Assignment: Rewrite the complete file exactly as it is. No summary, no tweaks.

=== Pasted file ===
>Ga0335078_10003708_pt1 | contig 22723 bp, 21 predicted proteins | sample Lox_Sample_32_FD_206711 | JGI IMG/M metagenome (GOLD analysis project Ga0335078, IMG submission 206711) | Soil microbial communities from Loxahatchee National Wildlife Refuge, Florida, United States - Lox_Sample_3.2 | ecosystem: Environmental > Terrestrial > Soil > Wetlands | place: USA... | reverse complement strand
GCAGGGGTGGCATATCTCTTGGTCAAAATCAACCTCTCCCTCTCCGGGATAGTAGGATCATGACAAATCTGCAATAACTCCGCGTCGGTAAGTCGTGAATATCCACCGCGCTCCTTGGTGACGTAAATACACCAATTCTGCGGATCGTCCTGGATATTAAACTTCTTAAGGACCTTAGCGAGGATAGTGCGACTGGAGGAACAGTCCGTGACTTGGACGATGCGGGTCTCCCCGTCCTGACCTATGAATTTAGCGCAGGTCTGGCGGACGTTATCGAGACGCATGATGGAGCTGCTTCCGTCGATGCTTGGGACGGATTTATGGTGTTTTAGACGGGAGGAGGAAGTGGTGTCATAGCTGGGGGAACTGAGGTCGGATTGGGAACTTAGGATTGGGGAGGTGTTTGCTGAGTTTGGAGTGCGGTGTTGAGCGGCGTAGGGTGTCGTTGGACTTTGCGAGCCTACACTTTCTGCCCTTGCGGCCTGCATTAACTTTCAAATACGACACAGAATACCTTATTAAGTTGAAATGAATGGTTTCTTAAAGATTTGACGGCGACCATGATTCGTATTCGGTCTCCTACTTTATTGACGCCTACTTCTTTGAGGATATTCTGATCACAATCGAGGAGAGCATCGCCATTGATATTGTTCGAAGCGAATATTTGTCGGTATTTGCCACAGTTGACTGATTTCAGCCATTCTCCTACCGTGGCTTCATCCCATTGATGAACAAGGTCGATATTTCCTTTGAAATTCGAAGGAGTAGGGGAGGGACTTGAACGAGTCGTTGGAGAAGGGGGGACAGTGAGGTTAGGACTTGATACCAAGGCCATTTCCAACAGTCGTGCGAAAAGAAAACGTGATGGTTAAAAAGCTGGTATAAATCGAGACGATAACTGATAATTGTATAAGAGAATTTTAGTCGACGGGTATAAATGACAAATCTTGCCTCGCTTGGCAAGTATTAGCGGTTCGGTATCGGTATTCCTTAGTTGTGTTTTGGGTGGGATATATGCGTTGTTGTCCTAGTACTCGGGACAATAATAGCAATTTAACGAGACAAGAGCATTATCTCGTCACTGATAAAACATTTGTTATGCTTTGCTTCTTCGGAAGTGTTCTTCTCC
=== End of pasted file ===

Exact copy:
>Ga0335078_10003708_pt1 | contig 22723 bp, 21 predicted proteins | sample Lox_Sample_32_FD_206711 | JGI IMG/M metagenome (GOLD analysis project Ga0335078, IMG submission 206711) | Soil microbial communities from Loxahatchee National Wildlife Refuge, Florida, United States - Lox_Sample_3.2 | ecosystem: Environmental > Terrestrial > Soil > Wetlands | place: USA... | reverse complement strand
GCAGGGGTGGCATATCTCTTGGTCAAAATCAACCTCTCCCTCTCCGGGATAGTAGGATCATGACAAATCTGCAATAACTCCGCGTCGGTAAGTCGTGAATATCCACCGCGCTCCTTGGTGACGTAAATACACCAATTCTGCGGATCGTCCTGGATATTAAACTTCTTAAGGACCTTAGCGAGGATAGTGCGACTGGAGGAACAGTCCGTGACTTGGACGATGCGGGTCTCCCCGTCCTGACCTATGAATTTAGCGCAGGTCTGGCGGACGTTATCGAGACGCATGATGGAGCTGCTTCCGTCGATGCTTGGGACGGATTTATGGTGTTTTAGACGGGAGGAGGAAGTGGTGTCATAGCTGGGGGAACTGAGGTCGGATTGGGAACTTAGGATTGGGGAGGTGTTTGCTGAGTTTGGAGTGCGGTGTTGAGCGGCGTAGGGTGTCGTTGGACTTTGCGAGCCTACACTTTCTGCCCTTGCGGCCTGCATTAACTTTCAAATACGACACAGAATACCTTATTAAGTTGAAATGAATGGTTTCTTAAAGATTTGACGGCGACCATGATTCGTATTCGGTCTCCTACTTTATTGACGCCTACTTCTTTGAGGATATTCTGATCACAATCGAGGAGAGCATCGCCATTGATATTGTTCGAAGCGAATATTTGTCGGTATTTGCCACAGTTGACTGATTTCAGCCATTCTCCTACCGTGGCTTCATCCCATTGATGAACAAGGTCGATATTTCCTTTGAAATTCGAAGGAGTAGGGGAGGGACTTGAACGAGTCGTTGGAGAAGGGGGGACAGTGAGGTTAGGACTTGATACCAAGGCCATTTCCAACAGTCGTGCGAAAAGAAAACGTGATGGTTAAAAAGCTGGTATAAATCGAGACGATAACTGATAATTGTATAAGAGAATTTTAGTCGACGGGTATAAATGACAAATCTTGCCTCGCTTGGCAAGTATTAGCGGTTCGGTATCGGTATTCCTTAGTTGTGTTTTGGGTGGGATATATGCGTTGTTGTCCTAGTACTCGGGACAATAATAGCAATTTAACGAGACAAGAGCATTATCTCGTCACTGATAAAACATTTGTTATGCTTTGCTTCTTCGGAAGTGTTCTTCTCC